Luckily, in those days, there were no pedigreed animal rights activists lurking in newsrooms or eavesdropping at the manual switchboards which were brought to their ignominious end in the mid-1970s.

We laboured under no delusions then of such movements as press freedom and rights of speech. We knew where we stood and we accepted the fact that that was the way it was and that was the way it was going to stay.

We were the original Mythbusters. We accepted the realities and lived by them.
I remember once seeing a bumper sticker which said: Editors have the last word. Not so, we knew our limitations, despite what proponents of press freedom said. In a news organisation, press freedom was limited, not by external forces, but by internal constraints.

For instance, we were held to ransom by: 
  • The advertising department which dictated how much space was available for editorial content in a newspaper on a daily basis;
  • The production department which stipulated the ‘offstone’ times, meaning when the last story can be accepted for print; and
  • The circulation department which decided the hour when the newspaper was to hit the streets, thus further limiting the time to accept and process news stories.
I suppose it does not matter if one was destined at birth to be great or had so evolved. The important thing is to arrive. And to leave a lasting legacy.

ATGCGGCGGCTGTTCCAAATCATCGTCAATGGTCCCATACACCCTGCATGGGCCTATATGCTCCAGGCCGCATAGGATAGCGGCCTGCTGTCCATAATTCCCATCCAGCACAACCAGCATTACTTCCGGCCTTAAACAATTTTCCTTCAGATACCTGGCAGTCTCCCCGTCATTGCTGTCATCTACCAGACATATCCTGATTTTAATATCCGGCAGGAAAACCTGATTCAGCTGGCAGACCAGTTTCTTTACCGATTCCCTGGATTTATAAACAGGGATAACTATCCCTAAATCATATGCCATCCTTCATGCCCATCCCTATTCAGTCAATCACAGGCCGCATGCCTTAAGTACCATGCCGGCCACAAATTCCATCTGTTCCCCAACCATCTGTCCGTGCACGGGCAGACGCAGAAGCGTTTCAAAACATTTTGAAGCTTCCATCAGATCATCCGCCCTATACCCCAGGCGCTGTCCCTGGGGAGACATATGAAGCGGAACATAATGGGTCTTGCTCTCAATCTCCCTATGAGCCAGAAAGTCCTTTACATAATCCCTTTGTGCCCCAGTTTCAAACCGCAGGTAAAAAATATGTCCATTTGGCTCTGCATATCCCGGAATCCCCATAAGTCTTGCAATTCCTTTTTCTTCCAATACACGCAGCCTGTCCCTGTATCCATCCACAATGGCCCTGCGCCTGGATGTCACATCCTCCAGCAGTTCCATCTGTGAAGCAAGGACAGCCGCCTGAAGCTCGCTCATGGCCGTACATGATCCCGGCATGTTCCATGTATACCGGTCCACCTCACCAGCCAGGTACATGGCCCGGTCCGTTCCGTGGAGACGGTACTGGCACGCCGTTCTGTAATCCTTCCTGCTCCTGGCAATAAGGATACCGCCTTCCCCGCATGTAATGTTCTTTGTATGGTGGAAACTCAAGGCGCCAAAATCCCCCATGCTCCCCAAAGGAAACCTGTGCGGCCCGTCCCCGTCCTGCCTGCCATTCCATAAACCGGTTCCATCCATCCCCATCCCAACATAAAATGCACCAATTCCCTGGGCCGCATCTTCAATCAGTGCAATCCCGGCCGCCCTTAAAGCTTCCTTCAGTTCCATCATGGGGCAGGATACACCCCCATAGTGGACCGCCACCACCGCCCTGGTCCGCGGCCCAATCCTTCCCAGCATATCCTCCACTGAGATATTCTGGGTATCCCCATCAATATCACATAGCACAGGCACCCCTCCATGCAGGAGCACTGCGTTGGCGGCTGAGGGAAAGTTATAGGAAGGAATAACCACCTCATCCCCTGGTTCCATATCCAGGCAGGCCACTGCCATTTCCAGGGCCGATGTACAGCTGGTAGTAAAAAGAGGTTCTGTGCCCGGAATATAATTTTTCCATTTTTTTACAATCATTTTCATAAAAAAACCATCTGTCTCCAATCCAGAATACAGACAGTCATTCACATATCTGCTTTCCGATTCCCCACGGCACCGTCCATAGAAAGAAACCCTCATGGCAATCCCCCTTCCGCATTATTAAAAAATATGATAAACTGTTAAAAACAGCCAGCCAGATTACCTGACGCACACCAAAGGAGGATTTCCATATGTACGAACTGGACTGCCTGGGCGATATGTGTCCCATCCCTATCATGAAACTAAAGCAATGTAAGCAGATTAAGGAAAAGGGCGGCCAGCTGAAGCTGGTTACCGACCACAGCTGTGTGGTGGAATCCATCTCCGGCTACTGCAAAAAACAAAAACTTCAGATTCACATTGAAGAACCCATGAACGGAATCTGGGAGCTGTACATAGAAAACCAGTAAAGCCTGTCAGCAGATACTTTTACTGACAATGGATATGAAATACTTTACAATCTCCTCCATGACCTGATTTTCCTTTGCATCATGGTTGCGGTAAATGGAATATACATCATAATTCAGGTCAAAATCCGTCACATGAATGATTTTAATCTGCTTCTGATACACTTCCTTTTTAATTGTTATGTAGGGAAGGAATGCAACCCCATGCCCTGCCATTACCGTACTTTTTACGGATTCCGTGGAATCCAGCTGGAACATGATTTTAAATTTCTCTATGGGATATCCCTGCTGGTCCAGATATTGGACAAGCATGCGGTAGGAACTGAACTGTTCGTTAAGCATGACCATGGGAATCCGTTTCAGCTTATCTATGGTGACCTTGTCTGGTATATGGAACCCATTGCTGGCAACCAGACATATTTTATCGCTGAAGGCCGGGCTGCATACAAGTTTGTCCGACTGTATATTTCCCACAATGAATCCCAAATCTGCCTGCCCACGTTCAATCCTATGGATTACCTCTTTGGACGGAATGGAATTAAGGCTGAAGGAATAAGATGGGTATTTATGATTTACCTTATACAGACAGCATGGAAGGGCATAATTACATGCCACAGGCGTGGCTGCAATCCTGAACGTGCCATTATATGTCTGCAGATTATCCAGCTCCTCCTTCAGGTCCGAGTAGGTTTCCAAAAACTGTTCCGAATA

Reproduced from the Annual 2012 issue of Quill magazine

Tuesday, May 22, 2012

A Mother’s Voice

God couldn’t do everything himself, so he created mothers

KYUNG-SOOK SHIN has become both the first woman and the first South Korean to win the Man Asian Literary Prize—Asia’s most prestigious literary award—with her international bestselling novel, Please Look After Mother (titled Please Look After Mom in the US). She beat the likes of Haruki Murakami (1Q84), Amitav Ghosh (River of Smoke), Tahmima Anam (The Good Muslim) and Banana Yoshimoto (The Lake) for the US$30,000 award. Previous winners of the prize are Jiang Rong for Wolf Totem, Miguel Syjuco for Ilustrado, Su Tong for The Boat to Redemption and Bi Feiyu for Three Sisters.

Born in 1963 in South Korea’s Jeolla Province, Shin established herself as an author in 1985 with the publication of her novella Winter’s Fable, after graduating from the Seoul Institute of the Arts as a creative writing major. She won the Munye Joongang Literary Newcomer’s Prize for the book.